(An essay from the book "We Must Love One Another Or Die," edited by
Lawrence D. Mass)
The world is full of prophets, most of them false.
People have been proclaiming the end of time since time began
and yet here we spin, neither earthquakes nor floods nor plagues
nor wars able to keep the world from its appointed rounds. But
even though prophesy has a long history of not coming true,
doomsayers certainly remain a dime a dozen. Every few years some
charlatan attracts a flush following by predicting that the end
is near. We smirk when the appointed day passes and he skulks
off in his Mercedes to recalculate. We smirk less if, like Jim
Jones or David Koresh, he takes his followers with him into some
private holocaust. In either case, we soon turn to the next
headline, the only useful lesson learned that humanity never
learns its lesson.
There is, however, one school of prophets who are as
rare as false prophets are common. The ones whose warnings came
true. I say rare because even the select company we call the
Biblical Prophets were not particularly accurate. It's true that
Jeremiah foretold the Babylonian captivity and then lived to see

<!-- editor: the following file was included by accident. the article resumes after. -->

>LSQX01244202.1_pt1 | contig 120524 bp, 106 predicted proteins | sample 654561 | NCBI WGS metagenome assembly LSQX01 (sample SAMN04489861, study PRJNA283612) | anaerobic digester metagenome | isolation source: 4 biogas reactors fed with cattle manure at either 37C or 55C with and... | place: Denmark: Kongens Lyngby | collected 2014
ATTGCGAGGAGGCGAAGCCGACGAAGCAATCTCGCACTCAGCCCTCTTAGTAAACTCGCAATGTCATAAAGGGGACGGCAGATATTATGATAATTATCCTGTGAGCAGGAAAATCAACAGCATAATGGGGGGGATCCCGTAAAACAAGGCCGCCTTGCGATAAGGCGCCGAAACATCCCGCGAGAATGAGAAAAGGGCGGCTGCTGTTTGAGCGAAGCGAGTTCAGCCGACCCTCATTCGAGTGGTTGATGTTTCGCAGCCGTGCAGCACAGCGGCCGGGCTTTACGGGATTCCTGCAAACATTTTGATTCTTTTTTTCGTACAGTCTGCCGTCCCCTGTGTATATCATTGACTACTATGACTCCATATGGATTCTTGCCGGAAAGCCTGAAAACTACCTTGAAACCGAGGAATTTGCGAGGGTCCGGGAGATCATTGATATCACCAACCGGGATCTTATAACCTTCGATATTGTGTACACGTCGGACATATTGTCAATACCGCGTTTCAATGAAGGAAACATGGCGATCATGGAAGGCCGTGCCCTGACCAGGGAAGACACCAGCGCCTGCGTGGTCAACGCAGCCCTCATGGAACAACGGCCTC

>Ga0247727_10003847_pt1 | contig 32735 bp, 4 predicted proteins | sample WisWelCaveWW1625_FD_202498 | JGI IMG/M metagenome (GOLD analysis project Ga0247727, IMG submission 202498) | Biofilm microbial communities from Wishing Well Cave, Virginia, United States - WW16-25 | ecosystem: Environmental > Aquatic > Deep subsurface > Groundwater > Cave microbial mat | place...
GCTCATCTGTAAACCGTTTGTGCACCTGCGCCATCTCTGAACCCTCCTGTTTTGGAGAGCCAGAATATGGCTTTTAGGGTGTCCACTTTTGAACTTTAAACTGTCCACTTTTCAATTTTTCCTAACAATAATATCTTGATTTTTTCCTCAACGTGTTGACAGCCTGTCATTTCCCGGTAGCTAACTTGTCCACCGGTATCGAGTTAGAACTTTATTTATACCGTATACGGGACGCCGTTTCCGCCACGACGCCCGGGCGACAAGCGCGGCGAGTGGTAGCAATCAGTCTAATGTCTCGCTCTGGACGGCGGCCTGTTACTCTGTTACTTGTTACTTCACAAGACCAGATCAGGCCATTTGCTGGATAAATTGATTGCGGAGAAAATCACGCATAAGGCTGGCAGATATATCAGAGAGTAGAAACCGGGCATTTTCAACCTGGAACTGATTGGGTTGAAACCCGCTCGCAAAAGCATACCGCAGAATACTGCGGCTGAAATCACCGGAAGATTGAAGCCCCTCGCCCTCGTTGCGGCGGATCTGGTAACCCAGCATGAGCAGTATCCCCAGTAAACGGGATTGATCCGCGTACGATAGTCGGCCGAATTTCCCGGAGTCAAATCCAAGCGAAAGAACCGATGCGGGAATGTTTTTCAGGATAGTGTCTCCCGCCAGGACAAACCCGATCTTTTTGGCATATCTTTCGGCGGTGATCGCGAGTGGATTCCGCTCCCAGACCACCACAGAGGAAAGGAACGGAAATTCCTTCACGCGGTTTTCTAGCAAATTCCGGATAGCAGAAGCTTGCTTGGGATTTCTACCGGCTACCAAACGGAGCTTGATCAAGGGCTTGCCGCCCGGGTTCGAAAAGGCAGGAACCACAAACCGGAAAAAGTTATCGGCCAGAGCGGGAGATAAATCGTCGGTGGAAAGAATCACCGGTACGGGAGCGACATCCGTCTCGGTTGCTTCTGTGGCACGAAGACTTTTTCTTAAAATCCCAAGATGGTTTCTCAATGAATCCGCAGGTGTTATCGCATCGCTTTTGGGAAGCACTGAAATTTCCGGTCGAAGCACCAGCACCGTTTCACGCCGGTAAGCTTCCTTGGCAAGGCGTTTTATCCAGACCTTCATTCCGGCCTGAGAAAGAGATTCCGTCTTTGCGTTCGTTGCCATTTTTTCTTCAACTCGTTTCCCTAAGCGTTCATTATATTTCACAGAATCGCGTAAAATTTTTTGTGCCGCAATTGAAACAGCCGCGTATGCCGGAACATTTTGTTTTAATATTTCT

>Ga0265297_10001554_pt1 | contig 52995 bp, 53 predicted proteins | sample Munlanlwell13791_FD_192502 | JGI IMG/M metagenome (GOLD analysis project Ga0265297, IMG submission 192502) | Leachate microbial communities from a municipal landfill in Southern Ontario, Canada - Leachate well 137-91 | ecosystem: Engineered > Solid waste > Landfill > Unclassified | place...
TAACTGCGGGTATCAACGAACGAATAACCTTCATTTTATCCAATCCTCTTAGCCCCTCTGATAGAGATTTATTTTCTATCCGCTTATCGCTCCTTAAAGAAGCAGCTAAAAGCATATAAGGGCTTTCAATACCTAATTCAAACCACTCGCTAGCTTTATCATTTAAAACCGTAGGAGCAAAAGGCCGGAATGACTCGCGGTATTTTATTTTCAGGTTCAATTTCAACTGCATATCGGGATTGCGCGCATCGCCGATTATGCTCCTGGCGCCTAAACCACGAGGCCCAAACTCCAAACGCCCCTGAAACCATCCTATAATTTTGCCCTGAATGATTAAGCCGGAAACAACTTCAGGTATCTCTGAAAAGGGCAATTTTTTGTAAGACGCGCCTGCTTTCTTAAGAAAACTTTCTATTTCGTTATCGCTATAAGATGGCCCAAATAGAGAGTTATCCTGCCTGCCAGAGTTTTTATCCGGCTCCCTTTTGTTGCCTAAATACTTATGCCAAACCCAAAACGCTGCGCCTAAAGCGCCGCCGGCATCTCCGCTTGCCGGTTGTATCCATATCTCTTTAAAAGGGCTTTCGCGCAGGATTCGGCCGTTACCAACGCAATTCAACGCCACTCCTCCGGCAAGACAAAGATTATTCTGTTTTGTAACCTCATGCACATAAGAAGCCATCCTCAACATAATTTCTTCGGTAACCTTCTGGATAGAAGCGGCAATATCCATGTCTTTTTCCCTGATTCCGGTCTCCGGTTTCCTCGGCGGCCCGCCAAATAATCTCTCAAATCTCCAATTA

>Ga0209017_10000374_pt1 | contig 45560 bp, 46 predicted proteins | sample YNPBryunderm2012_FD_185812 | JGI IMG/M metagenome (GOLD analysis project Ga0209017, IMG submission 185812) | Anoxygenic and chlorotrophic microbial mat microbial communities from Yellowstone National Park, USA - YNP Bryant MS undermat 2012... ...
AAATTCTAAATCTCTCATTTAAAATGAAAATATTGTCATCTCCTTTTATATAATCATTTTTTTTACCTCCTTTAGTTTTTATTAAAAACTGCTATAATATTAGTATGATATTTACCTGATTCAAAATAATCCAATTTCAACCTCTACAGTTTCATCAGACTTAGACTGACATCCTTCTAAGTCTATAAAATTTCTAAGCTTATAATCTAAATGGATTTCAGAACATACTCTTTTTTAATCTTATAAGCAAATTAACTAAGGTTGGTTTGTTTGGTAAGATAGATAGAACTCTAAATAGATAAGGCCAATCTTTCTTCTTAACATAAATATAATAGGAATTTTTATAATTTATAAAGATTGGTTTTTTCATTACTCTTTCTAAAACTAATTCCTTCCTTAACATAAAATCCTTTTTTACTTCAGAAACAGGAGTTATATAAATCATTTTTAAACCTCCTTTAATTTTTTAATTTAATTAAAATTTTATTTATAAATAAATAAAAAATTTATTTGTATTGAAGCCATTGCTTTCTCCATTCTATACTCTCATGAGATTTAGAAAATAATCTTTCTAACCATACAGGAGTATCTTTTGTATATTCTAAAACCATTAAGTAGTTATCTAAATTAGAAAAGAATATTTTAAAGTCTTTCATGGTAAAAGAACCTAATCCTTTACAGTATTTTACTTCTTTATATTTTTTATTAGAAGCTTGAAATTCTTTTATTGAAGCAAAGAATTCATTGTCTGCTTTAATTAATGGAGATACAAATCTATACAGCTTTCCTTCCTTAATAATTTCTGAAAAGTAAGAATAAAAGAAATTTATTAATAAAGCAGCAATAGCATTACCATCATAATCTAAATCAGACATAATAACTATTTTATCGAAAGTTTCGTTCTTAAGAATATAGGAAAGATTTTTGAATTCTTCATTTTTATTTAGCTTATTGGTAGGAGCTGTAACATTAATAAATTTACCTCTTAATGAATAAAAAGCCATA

it, but he was a notable exception. More typical was Jesus, who
predicted in no uncertain terms that the world would end during
the lifetime of his followers.
We moderns havenít done much better. For every
Churchill vindicated by the specific disaster he thundered
about, there are dozens who predicted a bang and got a whimper.
What ever happened the people who predicted the cold war would
inevitably go nuclear? What ever happened to the Club of Rome?
If anything, it seems remarkable that given humanity's unbroken
string of both pessimists and disasters, the twain so rarely
meet. You'd think the laws of chance alone would dictate that
before each of history's major trainwrecks at least one reedy
voice would have cried out in the wilderness, trying vainly to
draw our attention to the doom barreling down the track. But who
predicted the great influenza epidemic of 1919? Or the Taiping
Rebellion? Or the death of disco? Or even that most predictable
of unpredicted disasters to rise up on a summer's day, the First
World War? A genuine Jeremiah, someone who really hits the
disaster nail on the head, is as rare as an accurate five-day
The question I put to you is whether Larry Kramer
belongs to this august but disturbing company. Whether Larry
Kramer is, for want of a softer term, the gay community's AIDS
prophet. And the answer I put to you is yes.
Prophet comes from a Greek word meaning someone who
delivers the word of the gods to mortals. Strictly speaking